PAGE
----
BILLINGS, Mont. (AP) – The Trump administration miscalculated potential damages from train derailments when it canceled an Obama-era rule requiring the installation of more advanced brakes by railroads hauling explosive fuels. A government analysis used to justify the cancellation omitted up to $117 million in potential reduced damages from using electronic brakes. The error could stoke criticism from supporters of the rule. Department of Transportation officials acknowledged the error after it was discovered by AP.
BISMARCK, N.D. (AP) – The North Dakota Legislature will consider legislation by a pair of Fargo lawmakers to repeal the state’s longstanding Sunday business restrictions that are rooted in religious tradition. Democratic Rep. Pam Anderson and Republican Rep. Shannon Roers Jones are sponsoring nearly identical legislation aimed at lifting the state’s so-called blue laws. The National Conference of State Legislatures says North Dakota is the only state that prohibits shopping on Sunday morning.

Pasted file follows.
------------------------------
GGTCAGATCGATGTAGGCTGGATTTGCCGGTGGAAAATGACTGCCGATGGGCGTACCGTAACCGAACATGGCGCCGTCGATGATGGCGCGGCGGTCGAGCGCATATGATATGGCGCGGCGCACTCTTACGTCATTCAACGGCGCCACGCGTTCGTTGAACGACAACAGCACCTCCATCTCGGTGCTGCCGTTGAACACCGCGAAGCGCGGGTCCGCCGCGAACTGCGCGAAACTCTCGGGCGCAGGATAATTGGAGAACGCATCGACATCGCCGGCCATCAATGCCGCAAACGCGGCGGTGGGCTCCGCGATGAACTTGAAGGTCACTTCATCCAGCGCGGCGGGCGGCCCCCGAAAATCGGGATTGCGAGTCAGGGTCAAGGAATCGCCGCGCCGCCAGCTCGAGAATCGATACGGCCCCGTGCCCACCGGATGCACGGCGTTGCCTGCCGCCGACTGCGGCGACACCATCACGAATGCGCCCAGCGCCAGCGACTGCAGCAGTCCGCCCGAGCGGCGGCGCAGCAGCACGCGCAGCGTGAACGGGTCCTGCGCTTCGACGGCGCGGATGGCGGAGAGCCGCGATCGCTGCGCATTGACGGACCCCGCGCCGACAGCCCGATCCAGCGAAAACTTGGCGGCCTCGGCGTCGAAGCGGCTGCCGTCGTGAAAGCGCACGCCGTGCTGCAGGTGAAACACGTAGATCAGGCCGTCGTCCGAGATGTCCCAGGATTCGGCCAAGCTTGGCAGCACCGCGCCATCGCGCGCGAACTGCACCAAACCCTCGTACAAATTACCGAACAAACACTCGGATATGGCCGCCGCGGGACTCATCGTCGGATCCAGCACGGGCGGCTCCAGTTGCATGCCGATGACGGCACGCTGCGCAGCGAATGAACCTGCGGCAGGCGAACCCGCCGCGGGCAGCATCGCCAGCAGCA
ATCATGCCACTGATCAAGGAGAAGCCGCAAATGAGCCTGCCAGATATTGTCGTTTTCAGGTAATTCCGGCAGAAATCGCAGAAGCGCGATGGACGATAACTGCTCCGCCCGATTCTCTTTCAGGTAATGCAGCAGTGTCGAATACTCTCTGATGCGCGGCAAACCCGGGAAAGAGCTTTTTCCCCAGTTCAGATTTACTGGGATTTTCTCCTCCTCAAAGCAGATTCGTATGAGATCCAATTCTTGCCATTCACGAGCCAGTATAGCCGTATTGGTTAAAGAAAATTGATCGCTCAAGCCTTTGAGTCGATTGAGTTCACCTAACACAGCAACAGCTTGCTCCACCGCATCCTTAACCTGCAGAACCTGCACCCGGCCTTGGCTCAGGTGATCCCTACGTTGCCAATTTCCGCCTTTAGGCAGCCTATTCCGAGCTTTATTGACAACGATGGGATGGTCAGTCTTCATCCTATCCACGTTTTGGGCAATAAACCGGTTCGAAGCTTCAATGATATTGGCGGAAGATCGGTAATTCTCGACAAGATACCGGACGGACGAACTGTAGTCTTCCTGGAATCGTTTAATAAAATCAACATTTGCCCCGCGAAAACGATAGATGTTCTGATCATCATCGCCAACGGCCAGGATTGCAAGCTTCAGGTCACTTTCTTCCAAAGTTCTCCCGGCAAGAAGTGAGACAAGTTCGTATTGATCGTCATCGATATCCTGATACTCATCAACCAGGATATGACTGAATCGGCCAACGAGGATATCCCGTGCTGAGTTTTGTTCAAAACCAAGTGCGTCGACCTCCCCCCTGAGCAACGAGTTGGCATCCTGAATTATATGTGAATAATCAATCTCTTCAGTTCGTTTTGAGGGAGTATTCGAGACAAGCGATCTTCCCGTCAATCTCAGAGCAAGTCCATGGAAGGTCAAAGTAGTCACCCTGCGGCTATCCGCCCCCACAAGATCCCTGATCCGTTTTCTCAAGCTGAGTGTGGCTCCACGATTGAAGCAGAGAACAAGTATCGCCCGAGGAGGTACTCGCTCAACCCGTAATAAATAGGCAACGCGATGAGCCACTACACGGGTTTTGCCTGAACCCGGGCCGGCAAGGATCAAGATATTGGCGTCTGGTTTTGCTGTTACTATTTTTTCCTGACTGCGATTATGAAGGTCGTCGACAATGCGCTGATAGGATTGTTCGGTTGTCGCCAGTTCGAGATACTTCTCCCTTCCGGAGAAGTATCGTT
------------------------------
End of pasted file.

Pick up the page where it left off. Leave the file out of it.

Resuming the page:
BISMARCK, N.D. (AP) – The U.S. Census Bureau says North Dakota’s population has grown to an all-time high. The agency says that as of July 1, North Dakota’s population was estimated at 760,077 residents. That’s up 4,900 from the estimate the same time a year ago. North Dakota’s estimated population has grown since the 2010 Census pegged it at more at 672,000. The state’s population grew as the Bakken oil boom peaked.
FARGO, N.D. (AP) – Farmers have packed a conference in Fargo to learn about innovative ways to keep their fields healthy, as a new focus in the soil health movement encourages farmers to stop tilling the soil and plant cover crops after harvest. University of Minnesota Extension educator Jodi DeJong-Hughes says most Minnesota farmers still till their fields but many now recognize that tilling isn’t sustainable and are talking about planting cover crops. The conference began Tuesday and concludes Wednesday.
DRAYTON, N.D. (The Jamestown Sun) – A Drayton man is facing charges for taking nude photos of a young child. Daniel Nelson Sherrill, 33, could face up to 20 years in prison if convicted on the charge of promoting or directing an obscene sexual performance by a minor, a Class A felony. A criminal complaint said Sherrill took eight explicit photos from June 2016 to December 2017 of a 6-to-8-year-old girl. Sherrill is scheduled to appear in court again Jan. 7.